IF the last mile (1600m) of a marathon is a mile too far, blame King Edward VII in 1908.
Until then the marathon was 25 miles (40km). But organisers of the 1908 Olympics agreed to royal wishes for the start to be at the Windsor Castle apartments, with the finish in front of the royal box at the stadium.
The distance happened to be 26 miles and 385 yards or 42.195km. Marathons have been that distance since.
A bit less than a year later the next official 42.2km marathon was run, and it was in Southland. The start was Riverton, where a handful of officials including the starter, Riverton Anglican Vicar Reverend James Morland, saw off 14 runners on the journey to Invercargill.
Southland in July can be bitter. From contemporary reports, it was. The course was gravel road except where it was mud. And the mud was still frozen. Not ideal conditions to race the first full-length marathon in the southern hemisphere.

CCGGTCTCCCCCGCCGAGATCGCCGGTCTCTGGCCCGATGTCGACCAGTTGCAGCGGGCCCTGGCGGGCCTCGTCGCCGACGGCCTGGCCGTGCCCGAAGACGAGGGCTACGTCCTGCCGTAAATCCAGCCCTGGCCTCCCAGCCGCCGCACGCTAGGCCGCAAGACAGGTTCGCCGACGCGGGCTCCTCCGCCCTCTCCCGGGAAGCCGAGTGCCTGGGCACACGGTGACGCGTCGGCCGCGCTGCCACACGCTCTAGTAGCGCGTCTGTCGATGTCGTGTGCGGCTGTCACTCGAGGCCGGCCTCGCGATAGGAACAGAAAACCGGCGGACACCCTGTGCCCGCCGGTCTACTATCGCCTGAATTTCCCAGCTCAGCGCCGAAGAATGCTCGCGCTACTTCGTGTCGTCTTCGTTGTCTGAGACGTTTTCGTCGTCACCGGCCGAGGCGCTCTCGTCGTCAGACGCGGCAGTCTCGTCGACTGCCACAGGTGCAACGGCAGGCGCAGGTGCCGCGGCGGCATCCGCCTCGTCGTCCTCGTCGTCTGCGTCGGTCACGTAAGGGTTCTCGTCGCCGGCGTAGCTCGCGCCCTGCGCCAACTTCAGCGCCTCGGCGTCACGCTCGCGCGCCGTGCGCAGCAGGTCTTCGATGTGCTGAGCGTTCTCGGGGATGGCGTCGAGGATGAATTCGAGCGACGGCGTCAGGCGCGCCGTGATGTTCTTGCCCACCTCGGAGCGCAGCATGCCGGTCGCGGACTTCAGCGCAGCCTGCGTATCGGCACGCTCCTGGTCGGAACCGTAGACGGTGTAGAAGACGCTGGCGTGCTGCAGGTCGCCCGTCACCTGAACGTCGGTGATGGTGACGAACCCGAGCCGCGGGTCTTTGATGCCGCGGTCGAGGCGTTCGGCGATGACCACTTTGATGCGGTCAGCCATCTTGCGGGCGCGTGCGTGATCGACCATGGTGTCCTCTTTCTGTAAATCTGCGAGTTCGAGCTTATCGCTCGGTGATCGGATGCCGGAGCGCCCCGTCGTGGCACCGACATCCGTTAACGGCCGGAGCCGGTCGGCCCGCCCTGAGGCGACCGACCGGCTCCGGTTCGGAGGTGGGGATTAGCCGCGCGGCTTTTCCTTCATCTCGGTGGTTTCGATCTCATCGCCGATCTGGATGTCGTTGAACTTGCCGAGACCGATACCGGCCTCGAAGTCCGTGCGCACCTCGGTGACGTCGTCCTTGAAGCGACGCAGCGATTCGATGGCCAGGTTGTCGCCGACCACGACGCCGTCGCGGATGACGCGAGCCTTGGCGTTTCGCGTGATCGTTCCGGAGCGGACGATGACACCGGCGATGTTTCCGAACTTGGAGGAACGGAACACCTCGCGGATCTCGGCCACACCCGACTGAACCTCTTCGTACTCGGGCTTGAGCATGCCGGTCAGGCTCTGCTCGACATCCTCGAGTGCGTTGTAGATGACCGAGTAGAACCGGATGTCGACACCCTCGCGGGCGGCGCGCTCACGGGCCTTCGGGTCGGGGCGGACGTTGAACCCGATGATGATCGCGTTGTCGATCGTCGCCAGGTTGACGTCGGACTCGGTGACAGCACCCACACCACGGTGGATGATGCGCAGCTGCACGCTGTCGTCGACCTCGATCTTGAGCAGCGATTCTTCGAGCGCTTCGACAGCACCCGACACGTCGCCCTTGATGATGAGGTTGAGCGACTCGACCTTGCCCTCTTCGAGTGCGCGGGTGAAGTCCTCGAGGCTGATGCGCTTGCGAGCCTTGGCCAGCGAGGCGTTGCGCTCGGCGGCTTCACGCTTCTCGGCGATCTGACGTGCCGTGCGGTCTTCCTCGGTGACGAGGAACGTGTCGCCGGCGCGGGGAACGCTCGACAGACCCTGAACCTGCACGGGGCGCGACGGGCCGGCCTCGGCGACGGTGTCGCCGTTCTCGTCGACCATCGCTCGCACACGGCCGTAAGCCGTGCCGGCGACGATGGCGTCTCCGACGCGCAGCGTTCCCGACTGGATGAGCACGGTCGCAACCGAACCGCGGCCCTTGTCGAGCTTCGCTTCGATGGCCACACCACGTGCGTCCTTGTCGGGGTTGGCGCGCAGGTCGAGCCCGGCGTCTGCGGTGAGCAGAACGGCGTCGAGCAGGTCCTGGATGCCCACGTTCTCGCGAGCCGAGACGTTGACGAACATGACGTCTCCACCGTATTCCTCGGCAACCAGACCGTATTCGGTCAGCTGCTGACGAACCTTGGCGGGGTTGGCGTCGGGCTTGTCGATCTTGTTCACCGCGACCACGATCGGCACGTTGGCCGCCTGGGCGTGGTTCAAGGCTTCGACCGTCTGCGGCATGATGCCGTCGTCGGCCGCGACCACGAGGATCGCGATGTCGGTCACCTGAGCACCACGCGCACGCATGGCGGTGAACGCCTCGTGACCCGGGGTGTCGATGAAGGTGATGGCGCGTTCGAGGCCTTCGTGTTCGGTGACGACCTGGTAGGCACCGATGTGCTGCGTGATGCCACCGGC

For the record, the race was won by David Stewart in 3:22.30, with E A Allen second in 3:24 and J Alsweiler third in 3:41.30. The winning time was not brilliant by today’s standards, but the starters were really setting out into the unknown, which may explain why only seven finished.
There was little chance of back-to-back wins, as the race was not staged again until 1953. But since then, it has become a regular feature of the Southland running calendar.
The Ascot Park marathon, and associated Shoe Clinic half-marathon, 10km and 5km events start on Sunday at the Stead St Wharf and follow the Te Araroa walkway beside the estuary and includes a circuit of the lagoon.
Race records, set on the Riverton to Invercargill course, stand at 2:12.20 for men by John Campbell when he qualified for the Olympics and 2:37.58 run by Gabby O’Rourke.
Now to this year. Favourite would have to be last year’s winner Jerome Lagumbay. This will be his sixth Southland Marathon with two wins to his credit. Will this be a three-peat?